San Diego’s political parties are getting into the thick of the fundraising battle in the mayor’s race, spending tens of thousands of dollars on their favored candidates. But most of that money hasn’t come in the form of cash or in-kind contributions to councilmen David Alvarez and Kevin Faulconer. And none of it has come in the form of independent expenditures disbursed to support the candidates. Instead, the Republican Party of San Diego County is spending tens of thousands of dollars in a push to educate its party members and persuade them to vote. According to reports on file with the California Secretary of State, the county Republican committee has spent more than $61,000 on “member communications expenditures” on Faulconer’s behalf. Those communications can include pamphlets and direct mailers to party members.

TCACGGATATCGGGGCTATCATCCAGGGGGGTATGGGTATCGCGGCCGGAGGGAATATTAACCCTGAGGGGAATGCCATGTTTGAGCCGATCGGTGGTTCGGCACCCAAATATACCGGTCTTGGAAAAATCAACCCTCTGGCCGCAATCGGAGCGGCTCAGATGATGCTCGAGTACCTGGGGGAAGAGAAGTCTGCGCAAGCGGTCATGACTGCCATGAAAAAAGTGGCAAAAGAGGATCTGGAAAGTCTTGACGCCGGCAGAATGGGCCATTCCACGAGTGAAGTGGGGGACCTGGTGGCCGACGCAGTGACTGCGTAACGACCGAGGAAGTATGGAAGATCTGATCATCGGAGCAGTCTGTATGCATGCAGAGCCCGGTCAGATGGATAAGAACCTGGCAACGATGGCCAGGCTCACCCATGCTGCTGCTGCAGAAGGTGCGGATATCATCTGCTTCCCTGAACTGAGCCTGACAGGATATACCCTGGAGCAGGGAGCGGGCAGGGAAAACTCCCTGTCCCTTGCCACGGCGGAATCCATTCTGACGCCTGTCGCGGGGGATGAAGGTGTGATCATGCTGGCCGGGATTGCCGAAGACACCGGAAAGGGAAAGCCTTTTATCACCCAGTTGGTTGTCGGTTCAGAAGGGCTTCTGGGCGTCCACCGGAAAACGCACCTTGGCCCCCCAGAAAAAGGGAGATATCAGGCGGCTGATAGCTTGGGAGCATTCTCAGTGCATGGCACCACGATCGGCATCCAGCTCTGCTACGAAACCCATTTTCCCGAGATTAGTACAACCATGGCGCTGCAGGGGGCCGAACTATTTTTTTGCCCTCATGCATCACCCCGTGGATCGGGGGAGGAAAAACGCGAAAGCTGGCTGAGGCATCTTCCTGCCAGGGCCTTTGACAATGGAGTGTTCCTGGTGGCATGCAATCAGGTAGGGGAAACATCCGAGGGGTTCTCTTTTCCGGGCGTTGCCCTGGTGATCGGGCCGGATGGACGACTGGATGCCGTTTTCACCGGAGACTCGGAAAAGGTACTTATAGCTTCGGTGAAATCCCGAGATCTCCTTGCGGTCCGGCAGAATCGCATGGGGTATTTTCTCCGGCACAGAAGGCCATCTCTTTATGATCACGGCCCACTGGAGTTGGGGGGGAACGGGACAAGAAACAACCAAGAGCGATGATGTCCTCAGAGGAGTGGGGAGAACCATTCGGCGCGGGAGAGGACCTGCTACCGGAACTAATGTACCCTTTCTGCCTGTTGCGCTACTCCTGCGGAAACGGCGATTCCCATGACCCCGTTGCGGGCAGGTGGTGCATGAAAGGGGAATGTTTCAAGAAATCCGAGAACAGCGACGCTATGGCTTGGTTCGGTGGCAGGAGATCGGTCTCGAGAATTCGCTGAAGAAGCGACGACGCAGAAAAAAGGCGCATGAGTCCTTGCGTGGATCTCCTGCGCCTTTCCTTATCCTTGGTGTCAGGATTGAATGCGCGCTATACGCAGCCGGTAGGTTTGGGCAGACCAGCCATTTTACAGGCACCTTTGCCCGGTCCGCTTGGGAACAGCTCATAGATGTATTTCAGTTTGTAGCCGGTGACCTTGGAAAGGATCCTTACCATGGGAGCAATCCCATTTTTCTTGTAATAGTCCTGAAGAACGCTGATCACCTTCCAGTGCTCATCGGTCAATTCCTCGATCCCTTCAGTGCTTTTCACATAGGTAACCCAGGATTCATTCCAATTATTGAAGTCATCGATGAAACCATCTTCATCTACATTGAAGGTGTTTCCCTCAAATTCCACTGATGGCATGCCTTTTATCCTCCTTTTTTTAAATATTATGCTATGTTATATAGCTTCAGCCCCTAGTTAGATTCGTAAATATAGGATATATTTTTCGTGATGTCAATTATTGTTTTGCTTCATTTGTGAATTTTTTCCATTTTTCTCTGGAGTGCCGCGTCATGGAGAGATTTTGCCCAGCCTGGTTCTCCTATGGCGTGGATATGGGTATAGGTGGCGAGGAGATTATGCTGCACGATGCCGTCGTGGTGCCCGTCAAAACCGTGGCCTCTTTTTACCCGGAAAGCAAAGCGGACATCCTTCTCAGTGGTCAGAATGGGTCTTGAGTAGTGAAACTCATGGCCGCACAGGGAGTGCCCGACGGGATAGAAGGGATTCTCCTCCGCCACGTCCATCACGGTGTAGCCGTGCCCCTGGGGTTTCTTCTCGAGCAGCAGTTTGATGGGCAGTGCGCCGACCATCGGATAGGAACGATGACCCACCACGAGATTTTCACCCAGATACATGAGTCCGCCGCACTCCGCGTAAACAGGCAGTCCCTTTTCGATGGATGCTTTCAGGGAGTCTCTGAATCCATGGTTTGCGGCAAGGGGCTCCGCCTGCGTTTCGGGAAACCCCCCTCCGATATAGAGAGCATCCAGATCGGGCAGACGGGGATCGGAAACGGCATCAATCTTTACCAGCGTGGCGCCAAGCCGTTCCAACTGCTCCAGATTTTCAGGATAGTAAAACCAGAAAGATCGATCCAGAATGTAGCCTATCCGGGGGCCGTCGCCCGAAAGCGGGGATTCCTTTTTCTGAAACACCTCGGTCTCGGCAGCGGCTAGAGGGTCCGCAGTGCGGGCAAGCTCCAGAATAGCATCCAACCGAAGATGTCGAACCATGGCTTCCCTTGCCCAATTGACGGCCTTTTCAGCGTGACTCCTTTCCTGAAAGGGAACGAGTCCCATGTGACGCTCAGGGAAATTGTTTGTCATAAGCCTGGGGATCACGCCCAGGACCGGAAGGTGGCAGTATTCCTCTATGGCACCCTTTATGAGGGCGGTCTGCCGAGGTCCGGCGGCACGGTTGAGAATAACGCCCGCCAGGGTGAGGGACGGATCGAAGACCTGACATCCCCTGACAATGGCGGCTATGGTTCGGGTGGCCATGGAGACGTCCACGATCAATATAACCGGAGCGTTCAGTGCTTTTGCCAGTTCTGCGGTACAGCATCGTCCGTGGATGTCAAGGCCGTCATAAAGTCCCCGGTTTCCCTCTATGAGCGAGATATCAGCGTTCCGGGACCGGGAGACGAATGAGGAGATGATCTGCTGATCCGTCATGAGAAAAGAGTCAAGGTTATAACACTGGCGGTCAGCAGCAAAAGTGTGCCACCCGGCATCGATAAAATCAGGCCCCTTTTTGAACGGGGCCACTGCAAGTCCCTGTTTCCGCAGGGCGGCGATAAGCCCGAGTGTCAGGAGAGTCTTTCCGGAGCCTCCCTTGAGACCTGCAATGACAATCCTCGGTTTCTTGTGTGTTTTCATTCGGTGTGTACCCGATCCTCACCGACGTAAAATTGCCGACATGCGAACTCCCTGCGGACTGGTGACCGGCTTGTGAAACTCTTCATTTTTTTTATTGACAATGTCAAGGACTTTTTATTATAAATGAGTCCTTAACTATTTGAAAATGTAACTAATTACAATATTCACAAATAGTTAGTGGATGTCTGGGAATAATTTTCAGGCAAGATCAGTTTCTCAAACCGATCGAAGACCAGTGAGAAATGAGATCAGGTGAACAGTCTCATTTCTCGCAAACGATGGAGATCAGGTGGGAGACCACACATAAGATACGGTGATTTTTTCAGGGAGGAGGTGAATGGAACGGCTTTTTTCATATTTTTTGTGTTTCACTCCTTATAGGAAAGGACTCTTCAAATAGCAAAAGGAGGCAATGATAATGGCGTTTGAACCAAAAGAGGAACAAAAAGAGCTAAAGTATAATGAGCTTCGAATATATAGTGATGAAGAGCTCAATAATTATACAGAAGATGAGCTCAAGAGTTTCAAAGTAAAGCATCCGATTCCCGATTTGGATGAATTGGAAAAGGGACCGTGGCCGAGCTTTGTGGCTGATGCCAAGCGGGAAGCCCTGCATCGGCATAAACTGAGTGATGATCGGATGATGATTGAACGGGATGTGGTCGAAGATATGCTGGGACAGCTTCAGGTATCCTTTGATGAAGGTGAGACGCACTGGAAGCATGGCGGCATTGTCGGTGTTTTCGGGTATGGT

The purpose of these expenditures is to allow political parties and other membership-based organizations such as labor unions and certain professional associations to communicate their political priorities to their members.
They are exempt from the $20,000 per-election limit for campaign contributions. But unlike most forms of political expenditures, the parties can coordinate member communications with candidates.
“As long as they’re communicating in some way with their members, it’s allowed,” said Brian Adams, a professor of politics at San Diego State University, in an interview with inewsource.
As such, these expenditures occupy something of a campaign finance “no man’s land”–in some ways adopting the best of both worlds: the lack of limits of independent expenditures and the coordination of campaign contributions.